Prevention Science

, Volume 11, Issue 3, pp 331–342 | Cite as

Positive and Negative Reinforcement Underlying Risk Behavior in Early Adolescents

  • Laura MacPhersonEmail author
  • Elizabeth K. Reynolds
  • Stacey B. Daughters
  • Frances Wang
  • Jude Cassidy
  • Linda C. Mayes
  • C. W. Lejuez


The goal of the current study was to examine the combined influence of positive reinforcement processes using a behavioral task measuring risk taking propensity (RTP) and negative reinforcement processes using a behavioral task measuring deficits in distress tolerance (DT) on a range of risk taking behaviors among early adolescents. Participants included a community sample of 230 early adolescents (aged 9–13) who completed two behavioral tasks assessing reinforcement processes as well as reported on past year risk behavior involvement as assessed by items from the Youth Risk Behavior Surveillance System at a baseline and a 1-year follow-up assessment. Data indicated that at the Wave 2 assessment, RTP was positively related to number of risk-taking behaviors in the past year but only for those with low DT, with this finding persisting after controlling for the significant influence of male gender and higher sensation seeking. Results of the present study highlight the importance of considering both positive and negative reinforcement processes in combination when investigating vulnerability factors for early risk behavior engagement in youth.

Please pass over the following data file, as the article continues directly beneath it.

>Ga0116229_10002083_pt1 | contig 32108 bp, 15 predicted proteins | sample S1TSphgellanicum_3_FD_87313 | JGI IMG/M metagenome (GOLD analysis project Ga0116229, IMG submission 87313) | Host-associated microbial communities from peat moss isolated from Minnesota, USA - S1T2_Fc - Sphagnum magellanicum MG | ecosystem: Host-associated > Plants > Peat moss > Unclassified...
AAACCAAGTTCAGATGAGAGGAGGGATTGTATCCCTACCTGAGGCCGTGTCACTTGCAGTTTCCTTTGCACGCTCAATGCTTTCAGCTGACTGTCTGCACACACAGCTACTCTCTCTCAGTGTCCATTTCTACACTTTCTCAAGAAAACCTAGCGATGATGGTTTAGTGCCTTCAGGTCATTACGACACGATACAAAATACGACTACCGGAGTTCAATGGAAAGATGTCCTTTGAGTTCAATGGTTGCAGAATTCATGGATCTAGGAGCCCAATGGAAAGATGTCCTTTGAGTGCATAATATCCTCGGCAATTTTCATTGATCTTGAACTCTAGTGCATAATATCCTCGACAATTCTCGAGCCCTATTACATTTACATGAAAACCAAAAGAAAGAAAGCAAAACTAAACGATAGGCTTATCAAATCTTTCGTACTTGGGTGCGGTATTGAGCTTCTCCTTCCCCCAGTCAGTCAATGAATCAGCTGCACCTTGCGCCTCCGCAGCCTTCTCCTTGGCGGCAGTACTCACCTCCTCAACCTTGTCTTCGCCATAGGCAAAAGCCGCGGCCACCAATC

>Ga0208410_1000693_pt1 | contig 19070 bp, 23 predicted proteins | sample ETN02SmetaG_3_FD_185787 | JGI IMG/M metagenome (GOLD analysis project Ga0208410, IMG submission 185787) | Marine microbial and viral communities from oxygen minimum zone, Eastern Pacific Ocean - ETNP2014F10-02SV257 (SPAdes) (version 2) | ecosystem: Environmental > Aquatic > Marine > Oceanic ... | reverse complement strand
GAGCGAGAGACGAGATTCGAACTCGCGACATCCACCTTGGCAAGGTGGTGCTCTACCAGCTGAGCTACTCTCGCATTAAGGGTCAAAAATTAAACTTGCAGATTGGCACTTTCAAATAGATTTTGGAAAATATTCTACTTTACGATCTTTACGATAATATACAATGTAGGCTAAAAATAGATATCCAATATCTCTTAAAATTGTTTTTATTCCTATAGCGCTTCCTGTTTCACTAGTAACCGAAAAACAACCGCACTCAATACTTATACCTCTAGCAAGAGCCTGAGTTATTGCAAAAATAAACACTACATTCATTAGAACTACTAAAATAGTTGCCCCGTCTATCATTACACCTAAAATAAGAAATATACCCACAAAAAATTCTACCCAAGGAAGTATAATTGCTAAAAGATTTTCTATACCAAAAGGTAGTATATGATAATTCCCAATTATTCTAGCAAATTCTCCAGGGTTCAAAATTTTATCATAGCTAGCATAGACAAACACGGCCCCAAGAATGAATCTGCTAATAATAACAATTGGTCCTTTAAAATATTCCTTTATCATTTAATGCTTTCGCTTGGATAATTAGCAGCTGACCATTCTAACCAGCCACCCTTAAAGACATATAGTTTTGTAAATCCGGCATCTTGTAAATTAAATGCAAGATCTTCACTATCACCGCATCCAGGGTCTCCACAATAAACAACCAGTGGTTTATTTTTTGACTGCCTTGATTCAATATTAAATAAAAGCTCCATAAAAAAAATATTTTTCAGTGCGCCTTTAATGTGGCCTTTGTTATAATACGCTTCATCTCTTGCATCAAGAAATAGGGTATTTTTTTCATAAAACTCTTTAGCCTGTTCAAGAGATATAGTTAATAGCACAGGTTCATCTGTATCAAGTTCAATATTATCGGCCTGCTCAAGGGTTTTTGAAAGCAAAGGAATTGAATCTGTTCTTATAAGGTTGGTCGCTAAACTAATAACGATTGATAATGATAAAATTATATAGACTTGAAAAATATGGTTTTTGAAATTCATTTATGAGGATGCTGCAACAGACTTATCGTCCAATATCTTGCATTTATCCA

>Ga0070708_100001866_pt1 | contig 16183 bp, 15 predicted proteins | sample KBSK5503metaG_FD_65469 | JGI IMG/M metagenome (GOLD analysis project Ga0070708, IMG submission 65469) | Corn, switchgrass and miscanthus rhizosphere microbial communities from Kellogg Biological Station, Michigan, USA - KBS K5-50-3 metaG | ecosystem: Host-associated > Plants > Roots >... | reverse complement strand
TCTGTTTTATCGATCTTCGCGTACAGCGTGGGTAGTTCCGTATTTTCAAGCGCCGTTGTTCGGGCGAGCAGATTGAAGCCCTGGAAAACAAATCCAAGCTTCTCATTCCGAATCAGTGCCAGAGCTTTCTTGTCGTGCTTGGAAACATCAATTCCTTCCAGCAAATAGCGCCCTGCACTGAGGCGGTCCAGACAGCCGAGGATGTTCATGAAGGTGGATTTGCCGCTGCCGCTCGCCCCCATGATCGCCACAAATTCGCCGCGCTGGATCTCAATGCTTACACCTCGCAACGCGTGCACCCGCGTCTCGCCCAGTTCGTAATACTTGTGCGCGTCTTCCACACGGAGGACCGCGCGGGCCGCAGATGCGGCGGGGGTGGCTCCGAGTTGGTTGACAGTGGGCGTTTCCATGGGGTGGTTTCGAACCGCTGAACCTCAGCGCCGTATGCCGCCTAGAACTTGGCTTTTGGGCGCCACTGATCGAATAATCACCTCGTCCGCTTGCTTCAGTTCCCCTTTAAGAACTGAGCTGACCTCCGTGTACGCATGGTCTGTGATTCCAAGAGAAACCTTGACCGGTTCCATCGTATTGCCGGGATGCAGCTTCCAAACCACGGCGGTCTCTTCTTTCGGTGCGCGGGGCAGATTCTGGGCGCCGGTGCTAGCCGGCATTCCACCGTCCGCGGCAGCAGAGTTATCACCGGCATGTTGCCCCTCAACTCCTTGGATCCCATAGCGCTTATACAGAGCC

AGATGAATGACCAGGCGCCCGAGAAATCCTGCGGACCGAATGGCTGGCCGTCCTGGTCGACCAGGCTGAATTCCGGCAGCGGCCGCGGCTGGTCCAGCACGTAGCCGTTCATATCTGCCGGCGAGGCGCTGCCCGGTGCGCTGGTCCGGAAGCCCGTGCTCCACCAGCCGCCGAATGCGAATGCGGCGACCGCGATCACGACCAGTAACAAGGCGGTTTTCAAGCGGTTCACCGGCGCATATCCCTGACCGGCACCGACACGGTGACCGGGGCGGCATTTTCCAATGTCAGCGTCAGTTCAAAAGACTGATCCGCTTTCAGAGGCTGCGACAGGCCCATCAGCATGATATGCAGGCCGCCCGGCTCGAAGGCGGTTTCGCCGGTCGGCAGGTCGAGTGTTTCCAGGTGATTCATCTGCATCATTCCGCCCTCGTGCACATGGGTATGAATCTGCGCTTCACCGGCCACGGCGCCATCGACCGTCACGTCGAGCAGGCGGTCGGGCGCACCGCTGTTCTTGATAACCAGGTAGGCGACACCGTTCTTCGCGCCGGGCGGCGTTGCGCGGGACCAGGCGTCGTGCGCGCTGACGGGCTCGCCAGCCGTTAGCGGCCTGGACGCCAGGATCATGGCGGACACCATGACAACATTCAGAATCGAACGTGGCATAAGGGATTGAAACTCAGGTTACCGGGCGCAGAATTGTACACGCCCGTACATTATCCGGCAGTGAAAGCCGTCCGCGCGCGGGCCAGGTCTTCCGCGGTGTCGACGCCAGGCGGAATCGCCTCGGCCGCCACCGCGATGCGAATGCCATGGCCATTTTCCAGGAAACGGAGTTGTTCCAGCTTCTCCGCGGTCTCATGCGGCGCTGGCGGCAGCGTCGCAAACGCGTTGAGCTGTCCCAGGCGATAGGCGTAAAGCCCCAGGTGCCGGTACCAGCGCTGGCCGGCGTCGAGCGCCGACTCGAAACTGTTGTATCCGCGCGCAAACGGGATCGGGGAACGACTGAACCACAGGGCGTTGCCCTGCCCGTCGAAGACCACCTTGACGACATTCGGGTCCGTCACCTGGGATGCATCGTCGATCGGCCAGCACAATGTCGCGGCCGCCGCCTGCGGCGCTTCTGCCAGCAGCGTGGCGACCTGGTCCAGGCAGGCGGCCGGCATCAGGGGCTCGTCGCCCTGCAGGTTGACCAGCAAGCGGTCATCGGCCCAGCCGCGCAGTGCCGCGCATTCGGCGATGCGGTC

Adolescents Risk taking Reinforcement processes 


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Copyright information

© Society for Prevention Research 2010

Authors and Affiliations

  • Laura MacPherson
    • 1
    • 2
    Email author
  • Elizabeth K. Reynolds
    • 1
    • 2
  • Stacey B. Daughters
    • 3
  • Frances Wang
    • 2
  • Jude Cassidy
    • 1
  • Linda C. Mayes
    • 4
  • C. W. Lejuez
    • 1
    • 2
  1. 1.Department of Psychology, Center for Addictions, Personality, and Emotion ResearchUniversity of MarylandCollege ParkUSA
  2. 2.Center for Addictions, Personality, and Emotion ResearchUniversity of MarylandCollege ParkUSA
  3. 3.School of Public HealthUniversity of MarylandCollege ParkUSA
  4. 4.Yale Child Study Center and Yale Medical SchoolNew HavenUSA

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